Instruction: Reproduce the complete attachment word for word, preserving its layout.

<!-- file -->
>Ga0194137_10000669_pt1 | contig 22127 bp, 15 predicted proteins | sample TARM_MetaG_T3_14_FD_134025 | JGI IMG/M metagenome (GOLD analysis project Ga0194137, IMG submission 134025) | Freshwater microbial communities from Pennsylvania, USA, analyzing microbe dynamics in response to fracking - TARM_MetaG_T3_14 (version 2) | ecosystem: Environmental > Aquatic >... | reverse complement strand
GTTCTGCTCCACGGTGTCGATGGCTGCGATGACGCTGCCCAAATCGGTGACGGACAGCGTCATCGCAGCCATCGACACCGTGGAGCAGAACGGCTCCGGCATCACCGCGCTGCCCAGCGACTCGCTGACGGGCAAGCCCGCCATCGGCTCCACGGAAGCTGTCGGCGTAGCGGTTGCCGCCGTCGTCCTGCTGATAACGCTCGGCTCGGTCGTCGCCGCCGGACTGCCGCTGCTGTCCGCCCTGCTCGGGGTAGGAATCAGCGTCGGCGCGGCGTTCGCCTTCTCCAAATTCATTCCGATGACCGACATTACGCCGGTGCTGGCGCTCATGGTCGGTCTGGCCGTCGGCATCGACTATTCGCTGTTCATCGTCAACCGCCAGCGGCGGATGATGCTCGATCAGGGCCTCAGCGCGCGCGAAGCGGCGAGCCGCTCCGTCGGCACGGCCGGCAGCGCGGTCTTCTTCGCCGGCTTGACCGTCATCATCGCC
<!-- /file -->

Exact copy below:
>Ga0194137_10000669_pt1 | contig 22127 bp, 15 predicted proteins | sample TARM_MetaG_T3_14_FD_134025 | JGI IMG/M metagenome (GOLD analysis project Ga0194137, IMG submission 134025) | Freshwater microbial communities from Pennsylvania, USA, analyzing microbe dynamics in response to fracking - TARM_MetaG_T3_14 (version 2) | ecosystem: Environmental > Aquatic >... | reverse complement strand
GTTCTGCTCCACGGTGTCGATGGCTGCGATGACGCTGCCCAAATCGGTGACGGACAGCGTCATCGCAGCCATCGACACCGTGGAGCAGAACGGCTCCGGCATCACCGCGCTGCCCAGCGACTCGCTGACGGGCAAGCCCGCCATCGGCTCCACGGAAGCTGTCGGCGTAGCGGTTGCCGCCGTCGTCCTGCTGATAACGCTCGGCTCGGTCGTCGCCGCCGGACTGCCGCTGCTGTCCGCCCTGCTCGGGGTAGGAATCAGCGTCGGCGCGGCGTTCGCCTTCTCCAAATTCATTCCGATGACCGACATTACGCCGGTGCTGGCGCTCATGGTCGGTCTGGCCGTCGGCATCGACTATTCGCTGTTCATCGTCAACCGCCAGCGGCGGATGATGCTCGATCAGGGCCTCAGCGCGCGCGAAGCGGCGAGCCGCTCCGTCGGCACGGCCGGCAGCGCGGTCTTCTTCGCCGGCTTGACCGTCATCATCGCC